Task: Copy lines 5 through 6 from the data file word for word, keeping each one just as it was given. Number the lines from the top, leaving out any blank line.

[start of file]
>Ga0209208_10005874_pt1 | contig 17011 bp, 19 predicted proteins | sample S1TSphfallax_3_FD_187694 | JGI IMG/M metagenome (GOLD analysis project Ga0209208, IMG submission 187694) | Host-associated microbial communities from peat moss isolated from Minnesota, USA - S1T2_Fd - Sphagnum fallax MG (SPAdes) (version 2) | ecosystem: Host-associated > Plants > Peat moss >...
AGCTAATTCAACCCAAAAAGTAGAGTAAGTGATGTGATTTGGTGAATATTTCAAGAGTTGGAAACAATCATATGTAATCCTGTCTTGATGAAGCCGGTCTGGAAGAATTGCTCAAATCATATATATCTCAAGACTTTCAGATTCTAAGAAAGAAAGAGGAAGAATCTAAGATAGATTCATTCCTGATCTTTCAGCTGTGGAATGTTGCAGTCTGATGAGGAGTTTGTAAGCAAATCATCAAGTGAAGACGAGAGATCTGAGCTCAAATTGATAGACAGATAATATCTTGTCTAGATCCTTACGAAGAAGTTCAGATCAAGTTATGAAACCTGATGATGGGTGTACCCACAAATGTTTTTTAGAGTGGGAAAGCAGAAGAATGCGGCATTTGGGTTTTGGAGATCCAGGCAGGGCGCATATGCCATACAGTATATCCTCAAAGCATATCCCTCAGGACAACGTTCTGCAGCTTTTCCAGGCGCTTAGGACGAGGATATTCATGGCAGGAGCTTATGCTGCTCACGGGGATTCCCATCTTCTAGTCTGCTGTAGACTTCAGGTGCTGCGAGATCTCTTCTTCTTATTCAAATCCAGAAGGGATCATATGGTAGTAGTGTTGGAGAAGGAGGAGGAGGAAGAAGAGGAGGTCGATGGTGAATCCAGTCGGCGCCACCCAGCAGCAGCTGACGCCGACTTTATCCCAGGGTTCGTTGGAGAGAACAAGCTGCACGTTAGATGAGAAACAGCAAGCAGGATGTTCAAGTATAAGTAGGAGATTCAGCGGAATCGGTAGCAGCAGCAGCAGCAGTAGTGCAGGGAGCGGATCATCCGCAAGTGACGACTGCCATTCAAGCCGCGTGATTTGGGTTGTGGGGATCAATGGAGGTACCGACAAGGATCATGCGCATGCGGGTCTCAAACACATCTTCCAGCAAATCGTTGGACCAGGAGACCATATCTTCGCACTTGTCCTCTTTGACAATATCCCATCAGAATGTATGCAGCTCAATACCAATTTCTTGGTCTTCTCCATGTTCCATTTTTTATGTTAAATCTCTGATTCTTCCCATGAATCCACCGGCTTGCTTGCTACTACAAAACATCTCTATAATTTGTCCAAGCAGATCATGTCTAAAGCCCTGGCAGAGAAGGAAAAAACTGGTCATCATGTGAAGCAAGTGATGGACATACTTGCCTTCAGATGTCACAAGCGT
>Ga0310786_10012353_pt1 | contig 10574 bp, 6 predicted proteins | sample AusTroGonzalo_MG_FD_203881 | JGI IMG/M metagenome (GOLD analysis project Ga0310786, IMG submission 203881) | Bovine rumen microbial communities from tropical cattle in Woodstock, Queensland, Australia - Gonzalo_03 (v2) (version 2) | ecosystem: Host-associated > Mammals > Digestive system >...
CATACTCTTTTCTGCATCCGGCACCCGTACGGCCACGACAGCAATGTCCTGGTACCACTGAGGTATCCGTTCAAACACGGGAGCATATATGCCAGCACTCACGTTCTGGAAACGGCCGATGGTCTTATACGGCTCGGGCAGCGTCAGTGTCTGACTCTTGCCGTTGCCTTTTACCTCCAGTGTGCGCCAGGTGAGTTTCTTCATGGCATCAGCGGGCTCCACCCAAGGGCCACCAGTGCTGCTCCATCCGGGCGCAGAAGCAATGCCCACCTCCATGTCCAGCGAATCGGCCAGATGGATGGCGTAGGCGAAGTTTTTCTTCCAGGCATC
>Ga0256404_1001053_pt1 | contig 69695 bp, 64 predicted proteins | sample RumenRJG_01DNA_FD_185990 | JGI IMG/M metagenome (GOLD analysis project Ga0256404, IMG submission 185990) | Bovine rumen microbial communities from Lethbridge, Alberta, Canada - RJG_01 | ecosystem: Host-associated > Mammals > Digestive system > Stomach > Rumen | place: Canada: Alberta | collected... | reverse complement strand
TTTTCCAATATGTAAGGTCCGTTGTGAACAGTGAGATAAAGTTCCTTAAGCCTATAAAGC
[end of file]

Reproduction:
>Ga0256404_1001053_pt1 | contig 69695 bp, 64 predicted proteins | sample RumenRJG_01DNA_FD_185990 | JGI IMG/M metagenome (GOLD analysis project Ga0256404, IMG submission 185990) | Bovine rumen microbial communities from Lethbridge, Alberta, Canada - RJG_01 | ecosystem: Host-associated > Mammals > Digestive system > Stomach > Rumen | place: Canada: Alberta | collected... | reverse complement strand
TTTTCCAATATGTAAGGTCCGTTGTGAACAGTGAGATAAAGTTCCTTAAGCCTATAAAGC